Nature Journaling -- the Art of Seeing Nature

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Published on: Jul. 2, 1997

Last revision: Oct. 27, 2010

date you discovered it and notes about the size, color and shape will all aid in later identification. These kinds of detailed notes, combined with a field sketch of the flower, will help you identify it accurately and then add it to your list.

The nature journaling process works well here in two ways. First, the discovery is a personal journey, one that will be remembered better than if someone simply "labels" it for you. Second, you are left with more than just a name. You now "know" the object and you have a written record that will serve not only to refresh your memory of that particular wildflower, but of an entire springtime walk in the forest.

On occasion, I go through my journals and "rediscover" my first encounters with new objects. As a bonus, a single page of the journal often evokes memories of hikes that occurred over ten years ago. Suddenly, the newly encountered wildflower is remembered along with the companions of my hike, the scents we encountered, what we ate for lunch and even some of the stories we told.

In our busy lives it's difficult to carve out enough spare time to get to know something. Often our observations can only be made while we are sitting quietly in a crouched position or lying stretched out on our stomachs for a better view of something small. Nature journaling gives us permission to slow down and provides us with quiet time to enjoy nature.

On occasion, field sketches need to be rendered hurriedly to catch the essence of something like a warbler quickly flitting in and out of our view. For this, nature journalists use a drawing technique known as gesture drawing. By simply holding the pencil half-way up and by looking directly at the object being drawn rather than the paper, the successful journalist quickly captures the movement of the bird on paper. These quick "gesture" drawings later serve as a reminder of the creature's essence and vitality and can be used by artists to create more accurate and detailed drawings at a later date.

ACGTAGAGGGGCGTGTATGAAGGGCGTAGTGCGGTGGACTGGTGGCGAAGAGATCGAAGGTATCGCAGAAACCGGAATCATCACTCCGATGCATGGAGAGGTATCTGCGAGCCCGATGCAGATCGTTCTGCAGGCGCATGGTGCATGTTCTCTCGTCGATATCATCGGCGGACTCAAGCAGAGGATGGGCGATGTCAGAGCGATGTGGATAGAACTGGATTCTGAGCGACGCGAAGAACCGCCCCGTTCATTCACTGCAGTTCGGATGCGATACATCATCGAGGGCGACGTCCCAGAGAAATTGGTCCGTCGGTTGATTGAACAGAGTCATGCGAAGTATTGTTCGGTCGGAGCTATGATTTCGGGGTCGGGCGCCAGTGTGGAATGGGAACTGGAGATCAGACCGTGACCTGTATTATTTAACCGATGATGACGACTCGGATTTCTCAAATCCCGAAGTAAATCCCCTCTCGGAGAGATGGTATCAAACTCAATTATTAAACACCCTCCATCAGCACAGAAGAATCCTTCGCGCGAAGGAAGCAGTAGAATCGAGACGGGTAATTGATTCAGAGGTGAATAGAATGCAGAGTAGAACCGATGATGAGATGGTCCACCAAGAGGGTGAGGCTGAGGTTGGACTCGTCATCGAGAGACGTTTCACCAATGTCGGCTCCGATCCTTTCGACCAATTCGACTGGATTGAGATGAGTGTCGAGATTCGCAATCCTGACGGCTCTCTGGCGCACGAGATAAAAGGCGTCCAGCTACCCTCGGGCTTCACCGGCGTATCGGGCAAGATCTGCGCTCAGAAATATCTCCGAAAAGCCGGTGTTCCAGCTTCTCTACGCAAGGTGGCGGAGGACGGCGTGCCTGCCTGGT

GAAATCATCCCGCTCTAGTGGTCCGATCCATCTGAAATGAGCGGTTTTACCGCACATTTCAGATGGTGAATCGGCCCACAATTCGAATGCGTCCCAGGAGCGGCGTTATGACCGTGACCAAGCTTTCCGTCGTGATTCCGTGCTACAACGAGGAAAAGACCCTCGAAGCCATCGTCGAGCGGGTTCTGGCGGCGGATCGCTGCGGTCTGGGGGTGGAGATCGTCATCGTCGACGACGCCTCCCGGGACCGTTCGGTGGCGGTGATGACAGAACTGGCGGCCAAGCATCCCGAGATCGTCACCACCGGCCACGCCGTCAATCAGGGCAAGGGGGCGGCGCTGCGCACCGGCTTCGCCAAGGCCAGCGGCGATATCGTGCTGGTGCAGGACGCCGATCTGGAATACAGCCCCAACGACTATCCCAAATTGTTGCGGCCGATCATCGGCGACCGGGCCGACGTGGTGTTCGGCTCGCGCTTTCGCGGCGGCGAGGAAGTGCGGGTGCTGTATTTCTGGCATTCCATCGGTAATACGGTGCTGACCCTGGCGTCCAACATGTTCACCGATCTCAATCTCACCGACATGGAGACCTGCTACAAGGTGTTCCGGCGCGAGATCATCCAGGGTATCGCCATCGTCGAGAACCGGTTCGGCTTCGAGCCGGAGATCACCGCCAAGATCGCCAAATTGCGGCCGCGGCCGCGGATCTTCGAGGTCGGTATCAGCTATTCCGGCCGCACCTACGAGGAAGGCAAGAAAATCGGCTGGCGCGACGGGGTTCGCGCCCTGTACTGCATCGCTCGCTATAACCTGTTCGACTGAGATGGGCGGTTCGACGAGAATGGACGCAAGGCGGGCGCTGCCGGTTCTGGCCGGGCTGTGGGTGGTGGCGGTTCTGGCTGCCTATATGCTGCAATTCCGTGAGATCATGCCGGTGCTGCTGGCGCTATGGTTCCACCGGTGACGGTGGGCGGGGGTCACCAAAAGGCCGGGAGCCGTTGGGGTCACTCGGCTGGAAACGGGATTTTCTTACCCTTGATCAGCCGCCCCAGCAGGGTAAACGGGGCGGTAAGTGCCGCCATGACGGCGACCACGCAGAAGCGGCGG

Another reward of nature journaling is its ability to heighten our awareness of the natural world. Successfully identifying one wildflower, mushroom or tree opens up a whole new world of natural objects to explore and to get to know. After discovering one object, we are often amazed at how many times we encounter it and realize that we must have walked by it many times before, completely oblivious to its existence.

Whether you enjoy hunting and fishing, canoeing Ozark streams, finding morel mushrooms or adding to your life list of birds, a nature journal is the perfect companion to enable you to enjoy your outdoor experiences more fully. You don't need to worry about expensive cameras and tripods. You can be well-equipped with nothing more than a pad of paper or spiral notebook, several pencils and a pencil sharpener.

Place these items in a plastic bag to keep them dry and you have your own personal nature journaling kit. While your journal may never be published as a historical document, it will serve as a personal record of your outdoor experiences, allowing you to accurately relive your memories each time you open its cover.

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